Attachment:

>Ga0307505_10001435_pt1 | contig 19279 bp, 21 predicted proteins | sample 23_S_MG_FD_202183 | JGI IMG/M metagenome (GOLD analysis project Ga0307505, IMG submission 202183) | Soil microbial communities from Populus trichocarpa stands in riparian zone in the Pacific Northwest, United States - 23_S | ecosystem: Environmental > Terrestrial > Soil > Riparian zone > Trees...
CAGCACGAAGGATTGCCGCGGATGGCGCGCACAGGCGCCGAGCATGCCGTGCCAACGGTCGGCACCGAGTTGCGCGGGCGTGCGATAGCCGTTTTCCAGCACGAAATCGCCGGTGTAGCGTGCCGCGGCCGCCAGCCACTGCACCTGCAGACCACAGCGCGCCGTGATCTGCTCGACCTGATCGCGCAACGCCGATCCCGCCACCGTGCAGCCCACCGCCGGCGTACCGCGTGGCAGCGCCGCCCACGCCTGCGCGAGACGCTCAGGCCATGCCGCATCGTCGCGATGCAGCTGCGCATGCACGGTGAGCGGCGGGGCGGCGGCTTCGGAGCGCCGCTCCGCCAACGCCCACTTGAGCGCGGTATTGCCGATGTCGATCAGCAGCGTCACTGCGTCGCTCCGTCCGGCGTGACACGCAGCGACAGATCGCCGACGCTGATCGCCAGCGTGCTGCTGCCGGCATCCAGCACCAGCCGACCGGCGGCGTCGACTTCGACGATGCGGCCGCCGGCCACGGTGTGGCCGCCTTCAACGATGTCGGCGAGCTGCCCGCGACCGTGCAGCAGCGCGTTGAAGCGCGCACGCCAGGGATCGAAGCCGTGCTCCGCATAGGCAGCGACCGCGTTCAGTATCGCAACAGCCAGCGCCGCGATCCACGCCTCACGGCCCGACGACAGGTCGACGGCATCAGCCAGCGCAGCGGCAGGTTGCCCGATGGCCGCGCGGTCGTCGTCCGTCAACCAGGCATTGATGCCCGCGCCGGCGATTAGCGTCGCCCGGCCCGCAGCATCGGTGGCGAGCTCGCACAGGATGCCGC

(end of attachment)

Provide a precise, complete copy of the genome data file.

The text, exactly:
>Ga0307505_10001435_pt1 | contig 19279 bp, 21 predicted proteins | sample 23_S_MG_FD_202183 | JGI IMG/M metagenome (GOLD analysis project Ga0307505, IMG submission 202183) | Soil microbial communities from Populus trichocarpa stands in riparian zone in the Pacific Northwest, United States - 23_S | ecosystem: Environmental > Terrestrial > Soil > Riparian zone > Trees...
CAGCACGAAGGATTGCCGCGGATGGCGCGCACAGGCGCCGAGCATGCCGTGCCAACGGTCGGCACCGAGTTGCGCGGGCGTGCGATAGCCGTTTTCCAGCACGAAATCGCCGGTGTAGCGTGCCGCGGCCGCCAGCCACTGCACCTGCAGACCACAGCGCGCCGTGATCTGCTCGACCTGATCGCGCAACGCCGATCCCGCCACCGTGCAGCCCACCGCCGGCGTACCGCGTGGCAGCGCCGCCCACGCCTGCGCGAGACGCTCAGGCCATGCCGCATCGTCGCGATGCAGCTGCGCATGCACGGTGAGCGGCGGGGCGGCGGCTTCGGAGCGCCGCTCCGCCAACGCCCACTTGAGCGCGGTATTGCCGATGTCGATCAGCAGCGTCACTGCGTCGCTCCGTCCGGCGTGACACGCAGCGACAGATCGCCGACGCTGATCGCCAGCGTGCTGCTGCCGGCATCCAGCACCAGCCGACCGGCGGCGTCGACTTCGACGATGCGGCCGCCGGCCACGGTGTGGCCGCCTTCAACGATGTCGGCGAGCTGCCCGCGACCGTGCAGCAGCGCGTTGAAGCGCGCACGCCAGGGATCGAAGCCGTGCTCCGCATAGGCAGCGACCGCGTTCAGTATCGCAACAGCCAGCGCCGCGATCCACGCCTCACGGCCCGACGACAGGTCGACGGCATCAGCCAGCGCAGCGGCAGGTTGCCCGATGGCCGCGCGGTCGTCGTCCGTCAACCAGGCATTGATGCCCGCGCCGGCGATTAGCGTCGCCCGGCCCGCAGCATCGGTGGCGAGCTCGCACAGGATGCCGC